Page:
At the end of yet another surf season, visitors and locals still wonder at the Forster Ocean Baths being referred to as the Bullring.
They also wonder about stories of a casino at Forster and another casino, still functional, at nearby Old Bar.
The Forster Ocean Baths opened officially on January 18, 1936, with a gathering of about 1500 people. It was one of the largest ocean pools in Australia with sides being 50m, 56m and 69m with the remaining side being the entrance buildings and the casino.
The baths and buildings were designed and constructed under the auspices of Stroud Shire Council which, at that time, was the local government area encompassing Forster.
The project was part of an early tourism development scheme for Forster and built by 'relief of unemployment' workers.
A dance casino was added in 1936 with 450 patrons attending up to 26 dance nights and two or three balls annually.
Five years after opening the casino, Rushby's Casino was opened at nearby Old Bar on December 6, 1941, the day before the bombing of Pearl Harbour.
As opposed to the demolished Forster Casino, the Rushby's Casino structure still exists and is now incorporated into Lani's Caravan Park. The concept of these casinos was to serve as a more recreational facility than the many school of arts buildings which were popular. They were dance casinos rather than gambling casinos.
The Forster Ocean Baths precinct was constructed over a sheltered rocky swimming hole at the eastern end of Main Beach and adjacent to the base of Second Head. At this time, the swimming hole was referred to as Hayden's Pool in deference to local personality, Henry Haden, a dredge master with the NSW Department of Public Works, who lived across the road on the corner of West and North streets.
The new ocean bath was self-filling at high tide and was built to meet the then Olympic requirements. With a large entrance structure, encompassing change room facilities, lockers, showers, a café and assisted by flood lighting, the summer time opening hours were 6am until midnight with the entry cost of three pence for adults (about $1.35 in today's currency), while children under 14 paid one penny (about 45 cents).
The zone has undergone several modes of management with many updates and maintenance schedules. In 1973, sea-changers, Darrell and Cathy Goodwin, were the successful tenderers for a five year lease of the baths. In order to supplement their income from entry fees and the café, they opened a help-yourself barbecue restaurant which they named The Bullring.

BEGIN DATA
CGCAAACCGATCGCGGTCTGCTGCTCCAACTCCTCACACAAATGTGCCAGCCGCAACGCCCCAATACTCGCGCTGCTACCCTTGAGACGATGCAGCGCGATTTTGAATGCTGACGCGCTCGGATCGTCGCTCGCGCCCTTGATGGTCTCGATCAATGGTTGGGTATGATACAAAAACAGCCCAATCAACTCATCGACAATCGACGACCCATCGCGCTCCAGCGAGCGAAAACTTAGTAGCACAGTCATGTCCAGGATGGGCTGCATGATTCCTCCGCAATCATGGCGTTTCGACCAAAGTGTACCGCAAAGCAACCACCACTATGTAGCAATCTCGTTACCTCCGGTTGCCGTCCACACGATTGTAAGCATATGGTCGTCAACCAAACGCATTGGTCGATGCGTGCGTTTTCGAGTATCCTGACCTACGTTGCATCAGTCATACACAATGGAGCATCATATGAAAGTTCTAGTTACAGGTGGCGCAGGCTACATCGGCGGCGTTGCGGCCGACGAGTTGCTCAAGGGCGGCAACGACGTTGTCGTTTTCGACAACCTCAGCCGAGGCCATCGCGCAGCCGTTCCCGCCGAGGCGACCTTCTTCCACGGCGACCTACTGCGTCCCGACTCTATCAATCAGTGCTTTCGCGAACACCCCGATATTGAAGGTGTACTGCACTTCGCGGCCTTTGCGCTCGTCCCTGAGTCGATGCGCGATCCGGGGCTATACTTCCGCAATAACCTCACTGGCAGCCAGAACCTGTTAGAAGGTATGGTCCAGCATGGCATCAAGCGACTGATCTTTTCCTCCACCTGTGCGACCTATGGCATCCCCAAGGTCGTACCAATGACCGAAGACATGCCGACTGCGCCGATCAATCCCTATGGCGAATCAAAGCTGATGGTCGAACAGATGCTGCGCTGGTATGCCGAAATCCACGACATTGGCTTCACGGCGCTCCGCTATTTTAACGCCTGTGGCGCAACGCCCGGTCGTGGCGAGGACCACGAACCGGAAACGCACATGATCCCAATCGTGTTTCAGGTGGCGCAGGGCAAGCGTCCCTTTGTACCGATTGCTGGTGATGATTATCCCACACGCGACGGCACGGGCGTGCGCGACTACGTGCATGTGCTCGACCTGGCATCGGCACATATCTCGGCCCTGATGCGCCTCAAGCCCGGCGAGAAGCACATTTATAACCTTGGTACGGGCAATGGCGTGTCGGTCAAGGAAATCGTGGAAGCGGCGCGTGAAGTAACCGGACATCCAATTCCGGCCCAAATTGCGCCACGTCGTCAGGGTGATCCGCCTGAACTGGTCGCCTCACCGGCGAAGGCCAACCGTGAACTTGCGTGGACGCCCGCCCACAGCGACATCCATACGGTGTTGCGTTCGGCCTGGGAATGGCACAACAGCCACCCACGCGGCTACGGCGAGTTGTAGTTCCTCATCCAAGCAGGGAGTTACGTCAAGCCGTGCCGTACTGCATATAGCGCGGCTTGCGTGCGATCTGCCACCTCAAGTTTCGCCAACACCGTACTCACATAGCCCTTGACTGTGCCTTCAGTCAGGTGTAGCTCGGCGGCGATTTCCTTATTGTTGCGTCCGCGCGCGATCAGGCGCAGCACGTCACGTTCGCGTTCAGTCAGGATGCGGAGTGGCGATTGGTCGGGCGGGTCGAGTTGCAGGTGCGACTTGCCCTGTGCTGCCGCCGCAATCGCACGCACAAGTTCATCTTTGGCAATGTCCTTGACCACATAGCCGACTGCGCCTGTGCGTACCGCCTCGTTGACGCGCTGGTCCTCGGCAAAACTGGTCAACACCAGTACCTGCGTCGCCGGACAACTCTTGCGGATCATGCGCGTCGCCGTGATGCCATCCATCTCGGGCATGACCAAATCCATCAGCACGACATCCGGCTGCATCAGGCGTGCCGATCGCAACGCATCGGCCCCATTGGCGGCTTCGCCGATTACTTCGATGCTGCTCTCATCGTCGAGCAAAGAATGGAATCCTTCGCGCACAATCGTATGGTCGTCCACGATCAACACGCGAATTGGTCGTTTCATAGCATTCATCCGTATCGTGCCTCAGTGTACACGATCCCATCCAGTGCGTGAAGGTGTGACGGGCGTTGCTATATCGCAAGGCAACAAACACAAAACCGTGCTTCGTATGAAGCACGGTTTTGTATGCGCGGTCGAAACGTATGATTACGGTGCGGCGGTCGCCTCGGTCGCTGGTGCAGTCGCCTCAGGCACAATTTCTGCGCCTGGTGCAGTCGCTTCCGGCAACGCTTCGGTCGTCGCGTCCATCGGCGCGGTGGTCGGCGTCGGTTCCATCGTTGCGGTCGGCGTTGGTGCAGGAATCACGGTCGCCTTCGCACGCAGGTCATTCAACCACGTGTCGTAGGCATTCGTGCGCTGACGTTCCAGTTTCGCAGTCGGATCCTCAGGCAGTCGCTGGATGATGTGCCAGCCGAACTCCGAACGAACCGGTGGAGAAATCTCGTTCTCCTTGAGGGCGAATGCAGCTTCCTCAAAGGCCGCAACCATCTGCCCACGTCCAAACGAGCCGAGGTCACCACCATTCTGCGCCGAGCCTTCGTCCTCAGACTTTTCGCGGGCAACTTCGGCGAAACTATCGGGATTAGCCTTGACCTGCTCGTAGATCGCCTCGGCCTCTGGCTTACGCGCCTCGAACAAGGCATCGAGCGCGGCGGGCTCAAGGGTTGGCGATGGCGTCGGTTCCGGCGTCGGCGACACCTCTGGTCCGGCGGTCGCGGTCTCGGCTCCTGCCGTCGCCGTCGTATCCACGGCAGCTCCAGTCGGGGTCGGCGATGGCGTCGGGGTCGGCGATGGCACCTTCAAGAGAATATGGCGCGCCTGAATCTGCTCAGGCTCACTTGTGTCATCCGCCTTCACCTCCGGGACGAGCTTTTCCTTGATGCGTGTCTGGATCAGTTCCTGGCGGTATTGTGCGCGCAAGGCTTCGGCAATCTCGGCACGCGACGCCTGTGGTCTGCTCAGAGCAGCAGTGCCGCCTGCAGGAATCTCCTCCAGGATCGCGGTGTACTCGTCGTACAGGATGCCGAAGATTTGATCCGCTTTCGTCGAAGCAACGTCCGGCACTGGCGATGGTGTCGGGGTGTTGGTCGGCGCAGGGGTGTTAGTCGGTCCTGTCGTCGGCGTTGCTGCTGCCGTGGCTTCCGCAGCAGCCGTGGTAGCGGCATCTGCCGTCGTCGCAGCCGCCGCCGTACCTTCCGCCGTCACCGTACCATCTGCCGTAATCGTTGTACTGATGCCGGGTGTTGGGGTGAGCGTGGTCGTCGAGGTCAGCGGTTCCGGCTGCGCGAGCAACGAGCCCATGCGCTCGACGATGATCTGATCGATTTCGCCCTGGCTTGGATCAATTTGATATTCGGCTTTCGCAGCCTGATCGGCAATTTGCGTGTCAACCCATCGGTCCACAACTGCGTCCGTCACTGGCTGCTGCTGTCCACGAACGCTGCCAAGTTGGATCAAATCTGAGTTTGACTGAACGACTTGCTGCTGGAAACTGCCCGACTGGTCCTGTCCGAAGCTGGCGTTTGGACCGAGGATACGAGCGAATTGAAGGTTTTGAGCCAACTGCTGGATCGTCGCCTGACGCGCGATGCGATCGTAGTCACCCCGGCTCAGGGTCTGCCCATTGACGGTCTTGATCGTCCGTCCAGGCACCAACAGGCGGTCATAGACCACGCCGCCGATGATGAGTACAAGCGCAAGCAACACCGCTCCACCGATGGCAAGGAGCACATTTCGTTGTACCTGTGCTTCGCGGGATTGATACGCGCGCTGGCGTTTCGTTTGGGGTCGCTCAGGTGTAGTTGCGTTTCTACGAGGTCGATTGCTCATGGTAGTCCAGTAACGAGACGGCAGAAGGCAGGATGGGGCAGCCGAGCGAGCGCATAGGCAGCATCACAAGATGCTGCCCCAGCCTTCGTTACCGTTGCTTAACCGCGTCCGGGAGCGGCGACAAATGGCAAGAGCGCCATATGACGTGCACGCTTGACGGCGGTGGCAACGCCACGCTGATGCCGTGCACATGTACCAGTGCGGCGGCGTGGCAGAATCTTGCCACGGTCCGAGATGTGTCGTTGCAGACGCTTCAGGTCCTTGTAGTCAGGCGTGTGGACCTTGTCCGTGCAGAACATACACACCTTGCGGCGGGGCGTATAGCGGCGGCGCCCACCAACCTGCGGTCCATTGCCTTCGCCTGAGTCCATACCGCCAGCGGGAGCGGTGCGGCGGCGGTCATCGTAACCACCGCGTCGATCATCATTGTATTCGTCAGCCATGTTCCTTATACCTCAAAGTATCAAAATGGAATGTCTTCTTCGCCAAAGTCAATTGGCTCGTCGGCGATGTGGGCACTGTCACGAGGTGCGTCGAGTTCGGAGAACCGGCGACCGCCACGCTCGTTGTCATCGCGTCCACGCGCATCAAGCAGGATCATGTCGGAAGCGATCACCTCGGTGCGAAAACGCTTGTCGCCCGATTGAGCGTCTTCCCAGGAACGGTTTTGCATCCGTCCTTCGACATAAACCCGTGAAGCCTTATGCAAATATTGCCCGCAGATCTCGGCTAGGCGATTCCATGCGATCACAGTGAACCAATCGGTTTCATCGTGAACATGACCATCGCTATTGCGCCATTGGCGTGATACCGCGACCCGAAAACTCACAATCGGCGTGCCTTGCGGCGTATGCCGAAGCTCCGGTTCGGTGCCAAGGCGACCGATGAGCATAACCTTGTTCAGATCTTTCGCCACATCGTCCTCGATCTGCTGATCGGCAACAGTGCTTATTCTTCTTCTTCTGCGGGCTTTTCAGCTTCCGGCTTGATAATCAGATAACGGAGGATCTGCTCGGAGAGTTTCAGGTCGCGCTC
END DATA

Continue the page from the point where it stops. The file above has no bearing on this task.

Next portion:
Perhaps it was the Spanish mission terracotta design of the building which may have influenced the name choice or maybe the names of similar contemporary coastal eateries such El Rancho Steak House at Surfers Paradise, and the Chuck Wagon at Tugun. Alas, all are now gone.
After the mid 1970s, the baths building and casino were used as craft centres prior to demolition which was necessitated by disrepair due to years of exposure on the waterfront. The pool facilities building was demolished in the late 1970s and the casino in 1991. There has, however, been little alteration to the pool itself which is now in its 87th year.
The 2020 refurbishment of the amenities block and barbecue facilities has greatly enhanced the appeal of the site. This refurbishment was stage one of the 2018 Forster Main Beach Masterplan to guide redevelopment of the Main Beach precinct. This master plan is a 30 year strategy which provides the framework to guide future planning, research and design of the SLSC precinct, the Bullring ocean baths and North Street.
Currently, the Bullring hosts locals, visitors, the Mud Crabs and Turtles swimming clubs and Forster Surf Club nippers water safety education programs. The Bullring is now maintained by the MidCoast Council. It is emptied and cleaned monthly with the next scheduled date being Thursday, June 23.
The Bullring Restaurant is gone, however, its legacy remains in the local folklore in Forster-Tuncurry.
Ruth Stocker from the Great Lakes Historical and Maritime Museum is working on collecting information on the history of the Bullring. Volunteers to help at the museum are keenly sought. The museum is open to visitors each Tuesday and Wednesday 10am-2pm and each Sunday 1-4pm.
The museum can be contacted on 6554 6275.
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